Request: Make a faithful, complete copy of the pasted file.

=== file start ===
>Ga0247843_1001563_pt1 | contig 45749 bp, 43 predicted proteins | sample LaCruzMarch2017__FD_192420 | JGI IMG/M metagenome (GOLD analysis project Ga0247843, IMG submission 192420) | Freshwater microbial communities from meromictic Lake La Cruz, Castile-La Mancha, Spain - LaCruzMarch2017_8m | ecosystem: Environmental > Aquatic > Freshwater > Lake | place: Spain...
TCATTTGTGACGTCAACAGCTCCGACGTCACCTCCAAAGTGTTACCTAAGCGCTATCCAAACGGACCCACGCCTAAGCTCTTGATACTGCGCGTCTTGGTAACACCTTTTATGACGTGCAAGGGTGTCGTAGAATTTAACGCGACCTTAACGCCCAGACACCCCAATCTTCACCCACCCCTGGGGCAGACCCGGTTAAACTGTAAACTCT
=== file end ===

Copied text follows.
>Ga0247843_1001563_pt1 | contig 45749 bp, 43 predicted proteins | sample LaCruzMarch2017__FD_192420 | JGI IMG/M metagenome (GOLD analysis project Ga0247843, IMG submission 192420) | Freshwater microbial communities from meromictic Lake La Cruz, Castile-La Mancha, Spain - LaCruzMarch2017_8m | ecosystem: Environmental > Aquatic > Freshwater > Lake | place: Spain...
TCATTTGTGACGTCAACAGCTCCGACGTCACCTCCAAAGTGTTACCTAAGCGCTATCCAAACGGACCCACGCCTAAGCTCTTGATACTGCGCGTCTTGGTAACACCTTTTATGACGTGCAAGGGTGTCGTAGAATTTAACGCGACCTTAACGCCCAGACACCCCAATCTTCACCCACCCCTGGGGCAGACCCGGTTAAACTGTAAACTCT